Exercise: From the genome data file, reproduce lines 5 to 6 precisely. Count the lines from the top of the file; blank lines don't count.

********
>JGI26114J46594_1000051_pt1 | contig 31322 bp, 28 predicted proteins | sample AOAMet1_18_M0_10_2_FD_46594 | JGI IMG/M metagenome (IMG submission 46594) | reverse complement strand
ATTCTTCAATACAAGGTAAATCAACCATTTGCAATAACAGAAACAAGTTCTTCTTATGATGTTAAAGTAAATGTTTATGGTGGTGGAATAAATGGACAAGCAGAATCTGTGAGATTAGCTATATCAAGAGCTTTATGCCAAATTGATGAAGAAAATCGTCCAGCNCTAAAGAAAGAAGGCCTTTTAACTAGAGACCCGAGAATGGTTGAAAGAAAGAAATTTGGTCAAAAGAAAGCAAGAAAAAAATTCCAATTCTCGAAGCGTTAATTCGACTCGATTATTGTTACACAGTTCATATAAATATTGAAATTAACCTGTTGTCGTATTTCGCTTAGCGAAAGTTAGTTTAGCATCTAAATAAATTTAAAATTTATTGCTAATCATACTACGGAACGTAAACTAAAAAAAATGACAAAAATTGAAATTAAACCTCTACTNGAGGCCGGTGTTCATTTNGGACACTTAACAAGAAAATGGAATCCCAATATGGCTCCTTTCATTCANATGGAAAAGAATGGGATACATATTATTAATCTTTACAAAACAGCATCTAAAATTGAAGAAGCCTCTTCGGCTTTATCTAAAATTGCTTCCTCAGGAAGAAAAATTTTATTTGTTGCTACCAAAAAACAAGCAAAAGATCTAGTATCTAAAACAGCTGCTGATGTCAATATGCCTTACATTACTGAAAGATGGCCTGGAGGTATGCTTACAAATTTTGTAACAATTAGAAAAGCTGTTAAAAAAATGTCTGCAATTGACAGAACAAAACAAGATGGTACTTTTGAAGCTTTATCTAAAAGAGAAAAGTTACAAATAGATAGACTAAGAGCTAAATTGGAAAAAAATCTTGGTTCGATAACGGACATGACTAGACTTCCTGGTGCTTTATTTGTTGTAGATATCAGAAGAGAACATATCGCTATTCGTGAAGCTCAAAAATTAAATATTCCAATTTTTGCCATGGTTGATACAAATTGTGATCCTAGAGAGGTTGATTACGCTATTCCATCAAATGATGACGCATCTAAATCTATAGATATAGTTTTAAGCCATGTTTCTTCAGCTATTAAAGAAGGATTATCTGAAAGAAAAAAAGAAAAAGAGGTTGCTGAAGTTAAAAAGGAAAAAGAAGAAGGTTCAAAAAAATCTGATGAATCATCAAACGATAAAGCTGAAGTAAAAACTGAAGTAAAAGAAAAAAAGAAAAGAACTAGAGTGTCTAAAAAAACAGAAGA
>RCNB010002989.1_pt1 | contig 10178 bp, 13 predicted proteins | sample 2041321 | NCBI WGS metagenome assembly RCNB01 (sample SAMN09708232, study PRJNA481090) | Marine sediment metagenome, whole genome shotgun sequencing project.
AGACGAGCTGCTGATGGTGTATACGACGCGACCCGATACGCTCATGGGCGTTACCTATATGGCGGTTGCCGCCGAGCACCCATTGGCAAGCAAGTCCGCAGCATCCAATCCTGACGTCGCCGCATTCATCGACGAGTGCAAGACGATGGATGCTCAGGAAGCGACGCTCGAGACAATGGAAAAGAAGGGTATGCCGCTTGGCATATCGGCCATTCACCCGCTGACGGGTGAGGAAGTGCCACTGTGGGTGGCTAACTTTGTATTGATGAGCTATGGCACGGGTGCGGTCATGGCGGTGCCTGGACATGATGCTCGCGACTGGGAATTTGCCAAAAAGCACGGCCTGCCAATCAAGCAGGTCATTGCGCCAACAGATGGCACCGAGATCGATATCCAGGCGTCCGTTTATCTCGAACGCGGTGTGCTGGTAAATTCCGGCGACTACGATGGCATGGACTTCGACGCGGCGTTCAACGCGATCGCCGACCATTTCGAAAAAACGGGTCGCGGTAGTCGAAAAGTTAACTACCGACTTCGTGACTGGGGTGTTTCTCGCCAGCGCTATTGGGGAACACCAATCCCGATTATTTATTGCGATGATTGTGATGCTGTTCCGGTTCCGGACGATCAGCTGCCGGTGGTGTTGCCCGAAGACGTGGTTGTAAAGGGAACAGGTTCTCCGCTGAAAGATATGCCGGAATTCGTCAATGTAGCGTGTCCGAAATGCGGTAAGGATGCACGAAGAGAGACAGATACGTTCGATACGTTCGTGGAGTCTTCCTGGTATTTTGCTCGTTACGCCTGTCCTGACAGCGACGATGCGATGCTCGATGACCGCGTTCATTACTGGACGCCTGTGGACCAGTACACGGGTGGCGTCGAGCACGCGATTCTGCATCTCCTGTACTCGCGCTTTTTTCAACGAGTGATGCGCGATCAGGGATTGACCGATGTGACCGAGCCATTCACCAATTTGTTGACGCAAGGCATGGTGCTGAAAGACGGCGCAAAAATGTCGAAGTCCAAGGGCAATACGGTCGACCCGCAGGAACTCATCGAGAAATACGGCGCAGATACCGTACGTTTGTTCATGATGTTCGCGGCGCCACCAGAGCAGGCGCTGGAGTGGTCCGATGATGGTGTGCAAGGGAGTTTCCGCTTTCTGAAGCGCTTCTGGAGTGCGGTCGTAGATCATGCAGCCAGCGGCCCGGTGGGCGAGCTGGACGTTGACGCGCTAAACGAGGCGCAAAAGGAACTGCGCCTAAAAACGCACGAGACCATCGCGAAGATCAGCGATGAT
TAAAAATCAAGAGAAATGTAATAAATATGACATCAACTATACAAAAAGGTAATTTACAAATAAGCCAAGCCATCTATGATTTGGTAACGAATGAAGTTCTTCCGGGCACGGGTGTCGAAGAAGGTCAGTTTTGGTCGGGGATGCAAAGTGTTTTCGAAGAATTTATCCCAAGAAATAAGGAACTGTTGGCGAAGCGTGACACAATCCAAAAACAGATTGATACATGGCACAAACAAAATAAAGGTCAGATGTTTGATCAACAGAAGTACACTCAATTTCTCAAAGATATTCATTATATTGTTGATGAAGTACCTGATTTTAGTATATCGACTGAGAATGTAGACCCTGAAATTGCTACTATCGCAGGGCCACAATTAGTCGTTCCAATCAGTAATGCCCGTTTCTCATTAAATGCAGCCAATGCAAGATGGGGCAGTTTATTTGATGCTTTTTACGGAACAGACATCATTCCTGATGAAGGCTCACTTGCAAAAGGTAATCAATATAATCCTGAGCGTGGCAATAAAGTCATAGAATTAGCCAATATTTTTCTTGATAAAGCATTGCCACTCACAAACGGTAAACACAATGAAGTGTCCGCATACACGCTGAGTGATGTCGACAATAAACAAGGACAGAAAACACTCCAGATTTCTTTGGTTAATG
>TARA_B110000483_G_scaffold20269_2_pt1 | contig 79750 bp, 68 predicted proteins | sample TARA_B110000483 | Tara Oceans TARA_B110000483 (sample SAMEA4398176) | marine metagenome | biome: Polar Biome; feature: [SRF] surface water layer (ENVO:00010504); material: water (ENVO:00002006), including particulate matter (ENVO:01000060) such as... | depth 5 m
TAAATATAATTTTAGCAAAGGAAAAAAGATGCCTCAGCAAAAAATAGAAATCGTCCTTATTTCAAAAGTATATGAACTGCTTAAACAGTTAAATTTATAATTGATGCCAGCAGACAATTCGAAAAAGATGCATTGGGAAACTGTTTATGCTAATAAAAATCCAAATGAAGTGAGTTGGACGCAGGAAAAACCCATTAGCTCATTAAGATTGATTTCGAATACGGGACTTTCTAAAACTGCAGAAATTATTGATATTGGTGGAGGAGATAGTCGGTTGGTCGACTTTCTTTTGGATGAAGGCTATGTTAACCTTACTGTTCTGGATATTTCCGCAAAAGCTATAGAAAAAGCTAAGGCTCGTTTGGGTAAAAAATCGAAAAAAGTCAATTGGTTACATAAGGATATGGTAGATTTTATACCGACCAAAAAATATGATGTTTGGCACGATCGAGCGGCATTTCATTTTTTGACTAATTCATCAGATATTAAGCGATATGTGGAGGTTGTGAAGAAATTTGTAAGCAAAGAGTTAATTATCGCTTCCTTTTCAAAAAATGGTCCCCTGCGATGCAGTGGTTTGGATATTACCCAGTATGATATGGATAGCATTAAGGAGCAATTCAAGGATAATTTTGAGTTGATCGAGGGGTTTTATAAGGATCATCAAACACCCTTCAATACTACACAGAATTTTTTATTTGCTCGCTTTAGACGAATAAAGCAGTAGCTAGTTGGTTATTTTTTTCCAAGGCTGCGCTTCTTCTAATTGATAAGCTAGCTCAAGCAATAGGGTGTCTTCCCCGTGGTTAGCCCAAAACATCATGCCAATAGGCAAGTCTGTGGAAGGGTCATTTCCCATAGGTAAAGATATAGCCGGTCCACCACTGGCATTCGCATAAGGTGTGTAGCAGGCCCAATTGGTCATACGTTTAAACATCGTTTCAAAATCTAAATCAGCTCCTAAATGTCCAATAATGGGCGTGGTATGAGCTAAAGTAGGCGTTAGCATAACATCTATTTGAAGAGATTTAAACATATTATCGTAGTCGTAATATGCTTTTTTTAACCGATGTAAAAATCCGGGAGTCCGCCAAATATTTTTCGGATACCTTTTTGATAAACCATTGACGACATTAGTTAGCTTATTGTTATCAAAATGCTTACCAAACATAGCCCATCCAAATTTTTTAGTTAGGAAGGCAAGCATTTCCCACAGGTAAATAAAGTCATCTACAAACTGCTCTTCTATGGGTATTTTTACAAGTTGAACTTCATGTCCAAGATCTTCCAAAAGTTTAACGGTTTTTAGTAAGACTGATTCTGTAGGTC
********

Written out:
TAAAAATCAAGAGAAATGTAATAAATATGACATCAACTATACAAAAAGGTAATTTACAAATAAGCCAAGCCATCTATGATTTGGTAACGAATGAAGTTCTTCCGGGCACGGGTGTCGAAGAAGGTCAGTTTTGGTCGGGGATGCAAAGTGTTTTCGAAGAATTTATCCCAAGAAATAAGGAACTGTTGGCGAAGCGTGACACAATCCAAAAACAGATTGATACATGGCACAAACAAAATAAAGGTCAGATGTTTGATCAACAGAAGTACACTCAATTTCTCAAAGATATTCATTATATTGTTGATGAAGTACCTGATTTTAGTATATCGACTGAGAATGTAGACCCTGAAATTGCTACTATCGCAGGGCCACAATTAGTCGTTCCAATCAGTAATGCCCGTTTCTCATTAAATGCAGCCAATGCAAGATGGGGCAGTTTATTTGATGCTTTTTACGGAACAGACATCATTCCTGATGAAGGCTCACTTGCAAAAGGTAATCAATATAATCCTGAGCGTGGCAATAAAGTCATAGAATTAGCCAATATTTTTCTTGATAAAGCATTGCCACTCACAAACGGTAAACACAATGAAGTGTCCGCATACACGCTGAGTGATGTCGACAATAAACAAGGACAGAAAACACTCCAGATTTCTTTGGTTAATG
>TARA_B110000483_G_scaffold20269_2_pt1 | contig 79750 bp, 68 predicted proteins | sample TARA_B110000483 | Tara Oceans TARA_B110000483 (sample SAMEA4398176) | marine metagenome | biome: Polar Biome; feature: [SRF] surface water layer (ENVO:00010504); material: water (ENVO:00002006), including particulate matter (ENVO:01000060) such as... | depth 5 m